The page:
For all we know, Apple has been trying for years to get Imagination to go in a certain direction ("We really want to transition from a generic GPU to something that's more a throughput engine, like Xeon Phi" for example) and Imagination kept saying "we've been in this business longer than you. Trust us, we know the market".
    For all we know Apple gave them a perfectly reasonable takeover offer and Imagination refused, under a deluded belief that they were worth more.

    Given that we don't know anything, insisting on who's to blame seems premature.
    The one fact we do know is that Imagination bought MIPS, and seems (as far as I can tell) unable to have made a success of it, which suggests to me that they are deluded about either the market or their particular skills and business prowess. Which leads back to my second paragraph...
    Reply
  • jjj - Thursday, May 04, 2017 - link

    Getting rid of the fat so they can sell themselves. Reply
  • psychobriggsy - Thursday, May 04, 2017 - link

    I guess so.

    MIPS to Broadcom or a Chinese company.
    Themselves to a current PowerVR licensee, maybe Samsung who'll want an in-house GPU function now that Apple have it.
    Reply
  • jjj - Thursday, May 04, 2017 - link

    MIPS to China might get regulators upset. MIPS won't be easy to sell now in the Risk-V era.
    GPU to China would work. Tsinghua Unigroup already owns a small stake but maybe Huawei could have a go at it too since it's pretty cheap.
    Reply
  • invinciblegod - Friday, May 05, 2017 - link

    Why would regulators get upset? Arm is already much larger than mips. Reply
  • fafa1971 - Thursday, May 04, 2017 - link

    MIPS wasn't acquired for $60M as stated in the article, albeit that was the original intent. They entered a bidding war with Ceva, and the IMG final winning bid was $100M.

    http://www.zdnet.com/article/imagination-steps-up-...
    Reply
  • mapesdhs - Thursday, May 04, 2017 - link

    Please typo/grammar check before making articles live; this one has a few howlers. ;) Intrigued to know what effect a "significant hint" has on revenue. ;D Reply
  • fanofanand - Thursday, May 04, 2017 - link

    Yeah I had to read this one a couple of times before I realized it was simply missing a word or two

    "As a result, Imagination stands to lose of their GPU revenue starting two years down the line."
    Reply
  • Ryan Smith - Thursday, May 04, 2017 - link

    Fast typing and an auto-correct that thinks it's smarter than it actually is makes for a risky combination. Thanks guys! Reply
  • melgross - Thursday, May 04, 2017 - link

    It's also why publications had editors who would correct errors before publication. Relying on authors to do this isn't always the best idea. I can write something, and when reading it for corrections, I can read something and not see the error, because unconsciously I know what it was supposed to say.

    The same thing with the loss of fact checkers. I hate to say just how many times I read an article, even in the professional publications online, and find a number of errors, some major. Rarely do the authors read the posts, or if they do, they ignore what's said, and never fix the errors. It's sad.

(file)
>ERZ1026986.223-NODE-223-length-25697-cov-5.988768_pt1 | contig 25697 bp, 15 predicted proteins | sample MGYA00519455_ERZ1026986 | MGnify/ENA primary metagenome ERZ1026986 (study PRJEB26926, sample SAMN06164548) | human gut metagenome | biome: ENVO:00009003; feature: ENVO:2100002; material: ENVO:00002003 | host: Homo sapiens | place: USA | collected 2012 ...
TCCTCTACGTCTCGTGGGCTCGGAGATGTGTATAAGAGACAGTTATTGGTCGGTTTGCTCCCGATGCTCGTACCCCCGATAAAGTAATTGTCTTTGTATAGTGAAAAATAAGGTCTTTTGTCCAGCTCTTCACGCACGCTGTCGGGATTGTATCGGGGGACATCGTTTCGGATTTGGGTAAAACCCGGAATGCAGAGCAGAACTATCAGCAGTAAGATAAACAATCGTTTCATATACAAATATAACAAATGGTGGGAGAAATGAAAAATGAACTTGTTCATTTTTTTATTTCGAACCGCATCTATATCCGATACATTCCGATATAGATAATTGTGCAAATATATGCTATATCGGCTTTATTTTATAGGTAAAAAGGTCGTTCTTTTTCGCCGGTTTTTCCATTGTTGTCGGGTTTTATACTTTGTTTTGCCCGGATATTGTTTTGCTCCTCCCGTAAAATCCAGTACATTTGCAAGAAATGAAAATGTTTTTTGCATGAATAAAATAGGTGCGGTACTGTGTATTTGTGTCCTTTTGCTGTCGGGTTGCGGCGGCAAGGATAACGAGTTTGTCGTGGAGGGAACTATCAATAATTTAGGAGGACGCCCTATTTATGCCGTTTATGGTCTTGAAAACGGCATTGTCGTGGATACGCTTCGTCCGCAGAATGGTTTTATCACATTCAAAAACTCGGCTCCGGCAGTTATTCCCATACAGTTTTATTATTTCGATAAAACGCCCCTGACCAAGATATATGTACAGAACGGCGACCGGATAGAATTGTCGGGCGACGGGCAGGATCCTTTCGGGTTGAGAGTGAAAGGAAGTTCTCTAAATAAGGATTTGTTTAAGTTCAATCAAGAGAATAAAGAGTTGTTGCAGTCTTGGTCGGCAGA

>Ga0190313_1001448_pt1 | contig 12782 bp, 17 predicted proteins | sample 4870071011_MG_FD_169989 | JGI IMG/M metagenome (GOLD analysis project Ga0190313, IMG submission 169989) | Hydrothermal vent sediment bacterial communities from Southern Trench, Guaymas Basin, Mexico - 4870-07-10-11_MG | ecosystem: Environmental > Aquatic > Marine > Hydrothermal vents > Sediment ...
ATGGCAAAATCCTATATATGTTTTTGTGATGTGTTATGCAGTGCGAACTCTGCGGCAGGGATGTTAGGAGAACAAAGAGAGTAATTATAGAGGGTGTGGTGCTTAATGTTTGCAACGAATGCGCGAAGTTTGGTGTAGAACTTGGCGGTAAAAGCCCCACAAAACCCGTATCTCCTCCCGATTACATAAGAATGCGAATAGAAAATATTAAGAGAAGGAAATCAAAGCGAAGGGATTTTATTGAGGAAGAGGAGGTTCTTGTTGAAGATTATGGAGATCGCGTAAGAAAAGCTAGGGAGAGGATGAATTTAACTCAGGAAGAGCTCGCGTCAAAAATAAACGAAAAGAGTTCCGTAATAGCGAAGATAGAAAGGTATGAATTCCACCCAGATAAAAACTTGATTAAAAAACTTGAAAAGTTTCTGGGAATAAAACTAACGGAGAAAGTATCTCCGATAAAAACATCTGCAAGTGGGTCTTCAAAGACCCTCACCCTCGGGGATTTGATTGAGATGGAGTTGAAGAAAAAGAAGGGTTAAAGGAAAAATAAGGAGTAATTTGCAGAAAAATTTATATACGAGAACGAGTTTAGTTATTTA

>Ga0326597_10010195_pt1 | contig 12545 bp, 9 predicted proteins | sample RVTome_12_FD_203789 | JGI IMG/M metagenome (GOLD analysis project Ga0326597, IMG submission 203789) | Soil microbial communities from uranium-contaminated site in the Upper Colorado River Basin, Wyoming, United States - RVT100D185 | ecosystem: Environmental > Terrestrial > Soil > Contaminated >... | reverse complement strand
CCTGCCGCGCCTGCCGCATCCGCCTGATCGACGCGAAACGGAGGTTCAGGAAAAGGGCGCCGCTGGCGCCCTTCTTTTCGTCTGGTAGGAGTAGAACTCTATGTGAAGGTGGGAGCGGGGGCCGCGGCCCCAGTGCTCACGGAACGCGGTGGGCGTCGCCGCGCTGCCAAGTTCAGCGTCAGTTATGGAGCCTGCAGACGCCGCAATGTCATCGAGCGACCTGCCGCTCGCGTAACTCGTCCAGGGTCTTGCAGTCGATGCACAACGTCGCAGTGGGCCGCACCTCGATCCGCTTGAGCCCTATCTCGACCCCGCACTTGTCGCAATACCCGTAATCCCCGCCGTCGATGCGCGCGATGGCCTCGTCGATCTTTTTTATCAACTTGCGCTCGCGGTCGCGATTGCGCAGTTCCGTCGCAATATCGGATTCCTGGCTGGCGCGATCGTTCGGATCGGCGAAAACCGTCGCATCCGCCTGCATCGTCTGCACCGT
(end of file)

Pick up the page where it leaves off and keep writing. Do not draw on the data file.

Reply
  • vladx - Thursday, May 04, 2017 - link

    Ryan Smith is the chief editor of AnandTech. Reply
  • melgross - Thursday, May 04, 2017 - link

    That doesn't matter. He's a writer, and like every other writer, needs his work checked. It's not a slur on him. It's what I already said, you can't reliably check your own work. Reply
  • Meteor2 - Friday, May 05, 2017 - link

    I think we're the copy editors... Reply
  • melgross - Saturday, May 06, 2017 - link

    You're right. Reply
  • melgross - Saturday, May 06, 2017 - link

    Heck, look at my typos in this thread. Reply
  • tynopik - Thursday, May 04, 2017 - link

    "stands to lose of their GPU revenue" Reply
  • BrokenCrayons - Thursday, May 04, 2017 - link

    There's got to be some sort of logic I'm not following here. Imagination's GPU business is in greatest danger give their failing relationship with Apple. However, the divisions being considerd for sale are the company's brighter spots that aren't GPU related. That seems a rather contrary and short-sighted approach to inject liquidity that offsets a lack of proper asset managment in the years prior to this change. Reply
  • TheinsanegamerN - Thursday, May 04, 2017 - link

    "short-sighted approach to inject liquidity"

    That's every business these days. Nobody thinks past the next quarter anymore.
    Reply
  • beginner99 - Thursday, May 04, 2017 - link

    Assuming MIPS actually made money from them and you are the CEO: You either just go down or you can sell of the good parts, take some money to the bank and let the rest die off (you actually leave before that happens). Do you actually think high-level sociopath manager care if the company survives and employees have a job? They don't. They care about making money and power. Reply
  • melgross - Thursday, May 04, 2017 - link

    It's a good thing your name here starts with "beginner". You have a lot to learn, if you can get over your jaundiced ideas. While occasionally that will happen, mostly those running the company are simply lost as to what to do to solve the problem. They are advised to sell of the "better parts" to save the base of the company's operations. That advice rare,y works out, but it's given over and again. Reply